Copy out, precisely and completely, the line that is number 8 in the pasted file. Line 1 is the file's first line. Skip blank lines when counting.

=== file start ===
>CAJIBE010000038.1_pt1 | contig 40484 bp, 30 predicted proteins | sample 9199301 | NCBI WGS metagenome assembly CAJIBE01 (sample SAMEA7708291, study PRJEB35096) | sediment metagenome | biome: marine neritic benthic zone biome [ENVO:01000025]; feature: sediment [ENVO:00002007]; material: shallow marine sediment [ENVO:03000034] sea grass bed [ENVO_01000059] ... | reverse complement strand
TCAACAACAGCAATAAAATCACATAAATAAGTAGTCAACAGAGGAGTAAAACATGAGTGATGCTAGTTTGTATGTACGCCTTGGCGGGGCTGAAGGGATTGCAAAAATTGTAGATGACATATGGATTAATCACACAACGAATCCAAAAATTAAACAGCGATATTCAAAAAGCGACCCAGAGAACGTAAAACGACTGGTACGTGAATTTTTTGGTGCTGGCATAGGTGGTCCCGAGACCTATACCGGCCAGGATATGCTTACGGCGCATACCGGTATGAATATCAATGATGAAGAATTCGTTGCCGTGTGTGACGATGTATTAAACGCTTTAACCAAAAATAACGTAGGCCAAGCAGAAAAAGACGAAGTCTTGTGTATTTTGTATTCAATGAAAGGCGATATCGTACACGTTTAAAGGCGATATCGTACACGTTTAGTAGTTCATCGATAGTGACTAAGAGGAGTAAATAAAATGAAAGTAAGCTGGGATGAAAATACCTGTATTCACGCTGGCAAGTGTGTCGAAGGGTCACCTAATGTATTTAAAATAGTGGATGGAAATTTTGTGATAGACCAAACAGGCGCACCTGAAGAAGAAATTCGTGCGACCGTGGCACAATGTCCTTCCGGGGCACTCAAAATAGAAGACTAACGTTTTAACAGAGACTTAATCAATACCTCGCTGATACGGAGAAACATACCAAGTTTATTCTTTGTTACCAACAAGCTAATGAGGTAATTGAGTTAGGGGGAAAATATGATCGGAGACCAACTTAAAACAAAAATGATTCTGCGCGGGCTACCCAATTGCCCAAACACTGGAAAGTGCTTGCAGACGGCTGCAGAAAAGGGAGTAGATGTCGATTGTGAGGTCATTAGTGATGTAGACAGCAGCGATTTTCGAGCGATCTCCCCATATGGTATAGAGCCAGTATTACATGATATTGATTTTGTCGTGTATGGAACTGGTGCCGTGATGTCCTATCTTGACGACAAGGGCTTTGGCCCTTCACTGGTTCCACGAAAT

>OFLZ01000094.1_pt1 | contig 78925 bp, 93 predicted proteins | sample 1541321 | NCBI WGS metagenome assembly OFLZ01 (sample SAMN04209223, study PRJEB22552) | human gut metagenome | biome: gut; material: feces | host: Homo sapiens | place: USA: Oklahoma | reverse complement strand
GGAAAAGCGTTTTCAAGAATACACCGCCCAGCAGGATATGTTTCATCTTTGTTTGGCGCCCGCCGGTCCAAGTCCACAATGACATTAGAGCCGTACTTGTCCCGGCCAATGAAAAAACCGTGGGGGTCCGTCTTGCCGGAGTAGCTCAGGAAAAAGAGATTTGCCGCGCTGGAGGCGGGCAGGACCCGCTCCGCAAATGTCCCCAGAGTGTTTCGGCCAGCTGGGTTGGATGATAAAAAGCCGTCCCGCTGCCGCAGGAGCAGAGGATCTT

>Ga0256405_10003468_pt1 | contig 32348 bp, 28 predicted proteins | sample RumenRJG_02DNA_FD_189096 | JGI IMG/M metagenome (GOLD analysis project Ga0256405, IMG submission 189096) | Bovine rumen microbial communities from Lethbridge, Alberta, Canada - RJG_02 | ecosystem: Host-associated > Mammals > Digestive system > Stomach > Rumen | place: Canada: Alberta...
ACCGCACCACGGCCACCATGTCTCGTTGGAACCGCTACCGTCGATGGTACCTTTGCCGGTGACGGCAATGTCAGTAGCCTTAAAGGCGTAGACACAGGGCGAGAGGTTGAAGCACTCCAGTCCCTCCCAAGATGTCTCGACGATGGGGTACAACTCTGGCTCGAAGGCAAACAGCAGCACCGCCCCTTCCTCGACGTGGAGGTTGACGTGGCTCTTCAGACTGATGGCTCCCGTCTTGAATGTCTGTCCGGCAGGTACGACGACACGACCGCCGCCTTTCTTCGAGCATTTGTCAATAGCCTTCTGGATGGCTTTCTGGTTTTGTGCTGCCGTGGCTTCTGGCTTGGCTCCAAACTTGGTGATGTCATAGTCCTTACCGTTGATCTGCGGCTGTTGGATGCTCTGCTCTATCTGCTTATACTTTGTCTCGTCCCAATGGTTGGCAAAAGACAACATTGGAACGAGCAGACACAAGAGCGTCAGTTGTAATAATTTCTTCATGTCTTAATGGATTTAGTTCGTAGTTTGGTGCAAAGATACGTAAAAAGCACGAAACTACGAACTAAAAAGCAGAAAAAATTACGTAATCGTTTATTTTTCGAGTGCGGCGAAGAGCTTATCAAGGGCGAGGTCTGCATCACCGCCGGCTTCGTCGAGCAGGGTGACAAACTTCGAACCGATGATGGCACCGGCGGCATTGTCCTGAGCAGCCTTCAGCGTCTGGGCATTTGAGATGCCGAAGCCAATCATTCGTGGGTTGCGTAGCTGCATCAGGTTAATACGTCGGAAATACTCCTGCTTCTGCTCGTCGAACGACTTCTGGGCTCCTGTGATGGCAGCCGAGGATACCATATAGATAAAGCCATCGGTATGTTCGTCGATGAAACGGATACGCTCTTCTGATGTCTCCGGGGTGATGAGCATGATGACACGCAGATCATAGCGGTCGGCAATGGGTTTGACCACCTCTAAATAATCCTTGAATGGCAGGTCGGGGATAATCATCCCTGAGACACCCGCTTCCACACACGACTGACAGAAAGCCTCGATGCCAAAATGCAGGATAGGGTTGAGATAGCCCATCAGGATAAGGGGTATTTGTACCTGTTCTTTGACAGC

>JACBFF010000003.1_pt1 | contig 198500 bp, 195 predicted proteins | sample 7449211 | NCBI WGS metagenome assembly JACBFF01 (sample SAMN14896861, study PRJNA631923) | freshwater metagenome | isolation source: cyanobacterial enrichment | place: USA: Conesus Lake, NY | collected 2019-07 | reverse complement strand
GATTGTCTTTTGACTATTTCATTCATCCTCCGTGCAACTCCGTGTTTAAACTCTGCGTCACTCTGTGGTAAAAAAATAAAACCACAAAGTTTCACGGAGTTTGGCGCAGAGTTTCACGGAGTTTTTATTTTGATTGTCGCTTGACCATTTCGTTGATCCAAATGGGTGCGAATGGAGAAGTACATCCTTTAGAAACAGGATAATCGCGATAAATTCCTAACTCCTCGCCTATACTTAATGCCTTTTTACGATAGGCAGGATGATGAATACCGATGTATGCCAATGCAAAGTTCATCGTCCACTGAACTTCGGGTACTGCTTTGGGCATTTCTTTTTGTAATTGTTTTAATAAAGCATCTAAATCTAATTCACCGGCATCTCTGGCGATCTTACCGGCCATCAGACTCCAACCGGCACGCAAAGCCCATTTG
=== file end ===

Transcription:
GATTGTCTTTTGACTATTTCATTCATCCTCCGTGCAACTCCGTGTTTAAACTCTGCGTCACTCTGTGGTAAAAAAATAAAACCACAAAGTTTCACGGAGTTTGGCGCAGAGTTTCACGGAGTTTTTATTTTGATTGTCGCTTGACCATTTCGTTGATCCAAATGGGTGCGAATGGAGAAGTACATCCTTTAGAAACAGGATAATCGCGATAAATTCCTAACTCCTCGCCTATACTTAATGCCTTTTTACGATAGGCAGGATGATGAATACCGATGTATGCCAATGCAAAGTTCATCGTCCACTGAACTTCGGGTACTGCTTTGGGCATTTCTTTTTGTAATTGTTTTAATAAAGCATCTAAATCTAATTCACCGGCATCTCTGGCGATCTTACCGGCCATCAGACTCCAACCGGCACGCAAAGCCCATTTG